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Astola Island, also known as Jezira Haft Talar (Urdu: جزیرہ ہفت تلار) Satadip or 'Island of the Seven Hills', is a small uninhabited Pakistani island in the Arabian Sea approximately 25 km (16 mi) south of the nearest part of the coast and 39 km (24 mi) southeast of the fishing port of Pasni. Astola is Pakistan's largest offshore island at approximately 6.7 km (4.2 mi) long with a maximum width of 2.3 km (1.4 mi) and an area of approximately 6.7 km2 (2.6 sq mi). The highest point is 246 ft (75 m) above sea level. Administratively, the island is part of the Pasni subdistrict of Gwadar District in Balochistan province. The island can be accessed by motorized boats from Pasni, with a journey time of about 5 hours to reach the island.
The earliest mention of Astola is in Arrian's account of Admiral Nearchos, who was dispatched by Alexander the Great to explore the coast of the Arabian Sea and the Persian Gulf in 325 BCE. The sailors in Nearchos's fleet were "frightened at the weird tales told about an uninhabited island, which Arrian calls Nosala".
The island consists of a large tilted plateau and a series of seven small hillocks (hence the local name "Haft Talar" or "Seven Hills"), with deep chasms and crevices, which are several feet wide. There are several natural caves and coves on the island. The south face of the island slopes off gradually whereas the north face is cliff-like with a sharp vertical drop.
Isolation has helped maintain several endemic life forms on Astola. The endangered Green turtle (Chelonia mydas) and the Hawksbill turtle (Eretmochelys imbracata) nest on the beach at the foot of the cliffs. The island is also an important area for endemic reptiles such as the Astola viper (Echis carinatus astolae). The island is reported to support a large number of breeding water birds including coursers, curlews, godwits, gulls, plovers and sanderlings. Feral cats, originally introduced by fishermen to control the endemic rodent population, pose an increasing threat to wildlife breeding sites. E.g. the Sooty Gull (Larus Hemprichii) had a major breeding colony on the island, now extirpated because of introduced rats.
Vegetation on the island is sparse and largely consists of scrubs and large bushes. There are no trees on the island. The largest shrub on the island is Prosopis juliflora, which was introduced into South Asia in 1877 from South America. There is no source of fresh water on the island and the vegetation depends on occasional rainfall and soil moisture for survival. Astola is also home to coral reef.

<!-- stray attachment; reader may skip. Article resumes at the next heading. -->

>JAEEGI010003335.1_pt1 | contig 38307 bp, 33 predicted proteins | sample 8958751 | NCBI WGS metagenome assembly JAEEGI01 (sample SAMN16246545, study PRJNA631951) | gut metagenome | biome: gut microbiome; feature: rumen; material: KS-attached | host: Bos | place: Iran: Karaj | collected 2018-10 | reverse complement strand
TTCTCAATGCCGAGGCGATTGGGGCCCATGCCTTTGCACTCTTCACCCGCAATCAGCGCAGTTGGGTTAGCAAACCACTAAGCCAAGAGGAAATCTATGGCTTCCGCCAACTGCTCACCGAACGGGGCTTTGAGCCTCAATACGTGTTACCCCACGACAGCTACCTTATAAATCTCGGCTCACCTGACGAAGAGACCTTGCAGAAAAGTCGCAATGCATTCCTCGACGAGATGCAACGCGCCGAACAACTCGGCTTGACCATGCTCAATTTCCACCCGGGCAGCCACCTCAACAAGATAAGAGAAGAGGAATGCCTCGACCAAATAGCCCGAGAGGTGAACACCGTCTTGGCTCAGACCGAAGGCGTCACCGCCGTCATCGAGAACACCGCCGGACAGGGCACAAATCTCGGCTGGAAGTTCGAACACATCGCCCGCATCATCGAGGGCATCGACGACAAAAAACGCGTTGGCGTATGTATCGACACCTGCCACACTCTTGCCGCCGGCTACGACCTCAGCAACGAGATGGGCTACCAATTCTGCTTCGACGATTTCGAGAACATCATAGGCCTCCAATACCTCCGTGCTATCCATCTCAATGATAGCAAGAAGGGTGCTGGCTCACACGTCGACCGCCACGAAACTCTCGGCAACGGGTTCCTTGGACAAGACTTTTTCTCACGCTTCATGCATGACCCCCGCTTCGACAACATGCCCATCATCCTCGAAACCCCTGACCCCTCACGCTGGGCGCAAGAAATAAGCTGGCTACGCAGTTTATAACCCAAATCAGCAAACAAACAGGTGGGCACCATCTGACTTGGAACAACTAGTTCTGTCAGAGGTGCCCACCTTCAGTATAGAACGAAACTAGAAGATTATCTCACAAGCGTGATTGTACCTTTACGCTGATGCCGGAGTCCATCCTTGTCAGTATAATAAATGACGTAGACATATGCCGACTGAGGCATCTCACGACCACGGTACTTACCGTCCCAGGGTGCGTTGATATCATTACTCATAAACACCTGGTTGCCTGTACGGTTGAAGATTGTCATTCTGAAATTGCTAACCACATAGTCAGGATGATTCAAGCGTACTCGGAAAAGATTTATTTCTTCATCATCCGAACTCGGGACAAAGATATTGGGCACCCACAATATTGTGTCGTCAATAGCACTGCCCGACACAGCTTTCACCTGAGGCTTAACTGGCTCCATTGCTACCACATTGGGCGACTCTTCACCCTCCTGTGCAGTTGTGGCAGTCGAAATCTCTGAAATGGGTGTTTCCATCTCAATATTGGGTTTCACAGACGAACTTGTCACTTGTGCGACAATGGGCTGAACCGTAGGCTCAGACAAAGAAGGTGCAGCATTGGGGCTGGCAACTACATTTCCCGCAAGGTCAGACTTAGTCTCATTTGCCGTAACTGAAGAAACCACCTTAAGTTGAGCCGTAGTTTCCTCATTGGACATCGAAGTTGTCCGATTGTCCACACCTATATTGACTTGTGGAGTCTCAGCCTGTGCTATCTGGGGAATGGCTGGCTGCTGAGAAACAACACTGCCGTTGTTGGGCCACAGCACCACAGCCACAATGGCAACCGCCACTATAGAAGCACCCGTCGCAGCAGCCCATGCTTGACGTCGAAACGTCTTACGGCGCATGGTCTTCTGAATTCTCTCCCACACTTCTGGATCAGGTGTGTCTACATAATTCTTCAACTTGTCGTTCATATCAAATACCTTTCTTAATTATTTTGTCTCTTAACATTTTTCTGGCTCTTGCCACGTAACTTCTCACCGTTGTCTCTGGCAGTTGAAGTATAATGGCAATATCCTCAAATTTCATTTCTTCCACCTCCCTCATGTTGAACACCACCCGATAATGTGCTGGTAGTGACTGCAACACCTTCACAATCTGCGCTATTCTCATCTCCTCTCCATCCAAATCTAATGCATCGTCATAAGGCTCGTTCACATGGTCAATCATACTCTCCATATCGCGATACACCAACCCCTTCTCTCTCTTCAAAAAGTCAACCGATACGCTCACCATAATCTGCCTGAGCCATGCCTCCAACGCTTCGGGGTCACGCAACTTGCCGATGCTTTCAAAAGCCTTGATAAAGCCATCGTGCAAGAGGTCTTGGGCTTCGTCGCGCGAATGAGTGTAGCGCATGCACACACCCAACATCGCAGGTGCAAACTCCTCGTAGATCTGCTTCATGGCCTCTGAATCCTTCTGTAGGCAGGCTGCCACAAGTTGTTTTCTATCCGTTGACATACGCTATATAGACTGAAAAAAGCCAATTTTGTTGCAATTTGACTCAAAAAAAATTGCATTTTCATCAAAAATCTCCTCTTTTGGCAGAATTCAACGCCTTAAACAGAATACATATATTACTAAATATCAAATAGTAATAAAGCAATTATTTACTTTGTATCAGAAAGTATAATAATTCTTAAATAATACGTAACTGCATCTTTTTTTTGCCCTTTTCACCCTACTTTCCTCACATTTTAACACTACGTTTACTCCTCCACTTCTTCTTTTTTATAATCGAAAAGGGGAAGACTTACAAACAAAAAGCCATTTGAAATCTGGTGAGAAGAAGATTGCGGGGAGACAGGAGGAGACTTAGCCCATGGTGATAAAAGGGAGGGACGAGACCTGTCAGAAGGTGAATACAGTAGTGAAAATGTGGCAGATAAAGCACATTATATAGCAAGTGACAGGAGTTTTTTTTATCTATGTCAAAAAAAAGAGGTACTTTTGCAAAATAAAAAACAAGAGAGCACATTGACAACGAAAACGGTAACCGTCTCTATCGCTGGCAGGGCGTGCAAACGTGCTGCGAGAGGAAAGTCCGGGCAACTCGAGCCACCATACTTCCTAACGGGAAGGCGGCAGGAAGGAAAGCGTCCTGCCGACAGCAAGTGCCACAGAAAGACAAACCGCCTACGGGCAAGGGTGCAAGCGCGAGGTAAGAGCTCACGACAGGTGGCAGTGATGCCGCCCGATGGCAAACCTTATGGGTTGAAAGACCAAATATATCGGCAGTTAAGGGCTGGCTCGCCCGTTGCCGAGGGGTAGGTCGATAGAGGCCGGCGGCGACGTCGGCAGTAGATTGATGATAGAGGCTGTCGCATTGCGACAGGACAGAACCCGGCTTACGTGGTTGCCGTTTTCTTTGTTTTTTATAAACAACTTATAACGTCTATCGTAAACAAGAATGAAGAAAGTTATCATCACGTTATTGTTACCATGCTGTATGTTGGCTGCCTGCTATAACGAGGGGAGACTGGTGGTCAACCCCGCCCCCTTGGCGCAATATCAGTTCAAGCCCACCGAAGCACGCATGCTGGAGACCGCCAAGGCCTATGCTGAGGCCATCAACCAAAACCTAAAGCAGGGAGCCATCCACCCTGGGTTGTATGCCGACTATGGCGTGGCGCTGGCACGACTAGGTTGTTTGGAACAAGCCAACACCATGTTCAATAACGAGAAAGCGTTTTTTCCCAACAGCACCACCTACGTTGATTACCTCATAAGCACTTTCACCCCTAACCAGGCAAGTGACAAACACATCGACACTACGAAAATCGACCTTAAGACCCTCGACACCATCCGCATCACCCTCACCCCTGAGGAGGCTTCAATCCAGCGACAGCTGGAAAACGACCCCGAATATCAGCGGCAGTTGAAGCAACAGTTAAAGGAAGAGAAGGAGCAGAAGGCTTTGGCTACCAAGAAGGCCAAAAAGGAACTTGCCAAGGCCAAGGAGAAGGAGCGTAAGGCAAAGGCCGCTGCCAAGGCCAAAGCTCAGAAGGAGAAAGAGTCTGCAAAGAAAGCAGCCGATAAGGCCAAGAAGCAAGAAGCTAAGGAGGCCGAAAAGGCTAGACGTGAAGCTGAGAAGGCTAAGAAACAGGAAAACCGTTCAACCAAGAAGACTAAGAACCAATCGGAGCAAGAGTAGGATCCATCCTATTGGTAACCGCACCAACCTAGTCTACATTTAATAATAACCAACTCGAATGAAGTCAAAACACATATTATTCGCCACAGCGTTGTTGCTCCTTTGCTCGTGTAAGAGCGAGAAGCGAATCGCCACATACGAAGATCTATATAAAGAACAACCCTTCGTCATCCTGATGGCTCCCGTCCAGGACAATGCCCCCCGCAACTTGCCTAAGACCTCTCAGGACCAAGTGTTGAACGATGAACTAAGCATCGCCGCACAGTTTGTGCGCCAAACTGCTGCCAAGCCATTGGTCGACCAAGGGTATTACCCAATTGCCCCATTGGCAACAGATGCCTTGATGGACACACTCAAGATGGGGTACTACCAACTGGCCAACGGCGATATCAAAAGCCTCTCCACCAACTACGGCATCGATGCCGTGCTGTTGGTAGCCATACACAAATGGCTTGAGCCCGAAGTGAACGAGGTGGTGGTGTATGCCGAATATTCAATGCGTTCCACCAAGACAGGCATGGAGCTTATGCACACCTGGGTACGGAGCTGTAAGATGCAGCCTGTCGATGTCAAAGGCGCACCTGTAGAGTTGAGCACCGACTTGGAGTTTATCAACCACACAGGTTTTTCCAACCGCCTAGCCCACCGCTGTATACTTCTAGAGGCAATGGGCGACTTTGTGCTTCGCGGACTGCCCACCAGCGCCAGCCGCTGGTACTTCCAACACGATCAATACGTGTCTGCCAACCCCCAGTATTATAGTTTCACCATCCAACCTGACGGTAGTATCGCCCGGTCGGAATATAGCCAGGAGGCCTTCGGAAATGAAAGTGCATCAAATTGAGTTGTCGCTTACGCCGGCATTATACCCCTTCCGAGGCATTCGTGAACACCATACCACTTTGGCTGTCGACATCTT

Between September and May of each year, Astola becomes a temporary base for mainland fishermen for catching lobsters and oysters. From June to August, the island remains uninhabited due to the fishing off-season, the rough seas and high tides.
There is a small mosque dedicated to the Muslim saint, Pir Khawaja Khizr, which is used by the mainland fishermen during the fishing season. Ruins of an ancient Hindu temple of the Hindu goddess, Kali are located on the island. The island was also known to the Hindus as Satadip.
In Arrian's Indica, which describes the westward journey of Alexander's fleet after the Indus Valley campaign (325 BC), Admiral Nearchus is quoted as having anchored by an island named 'Carnine'. It was said to be inhabited by the Ichthyophagoi ('fish eaters' in Greek) and where, "even mutton had a fishy taste". The Persian phrase mahi khoran (fish eaters) has become the modern name of the coastal region of Makran. Some scholars have assumed Carnine to be Astola, without considering the extreme aridity and lack of fresh water, which renders the place inhospitable for human habitation, as well as animal husbandry. In all likelihood, Carnine was the name of an island in the inland sea, presently known as Khor Kalmat. This latter conjecture supports Nearchus' coast-hugging voyage (which would have kept him well away from Astola), a compulsion meant to provision Alexander's army that was supposed to have marched along a coastal route.
Astola island is a popular but "hard" destination for eco-tourism, although there are no lodging facilities on the island. Overnight tourists must camp on the island and bring their own provisions. Camping, fishing and scuba-diving expeditions are popular. It is also a site for observing turtle breeding. There has been some damage to Astola's ecology due to rats and domesticated cats left behind by fishermen, which have threatened bird nesting sites and turtle hatcheries.
- Jackson, A.V. Williams (1906). History of India, Volume II. London: The Grolier Society. p. 96.
- Grimmett, Richard, Roberts, Tom and Inskipp, Tim, 2008. Birds of Pakistan. Helm Field Guides, London, page 112.
- Information Sheet on Ramsar Wetlands, Ramsar Convention on Wetlands. "Pakistan, Astola (Haft Talar) Island, 2001". Archived from Social and cultural values the original on 2006-01-17. Retrieved 2006-04-22.
- S.A.J Shirazi, ContactPakistan.com. "Astola with Sherazi". Archived from the original on 19 May 2006. Retrieved 2006-04-22.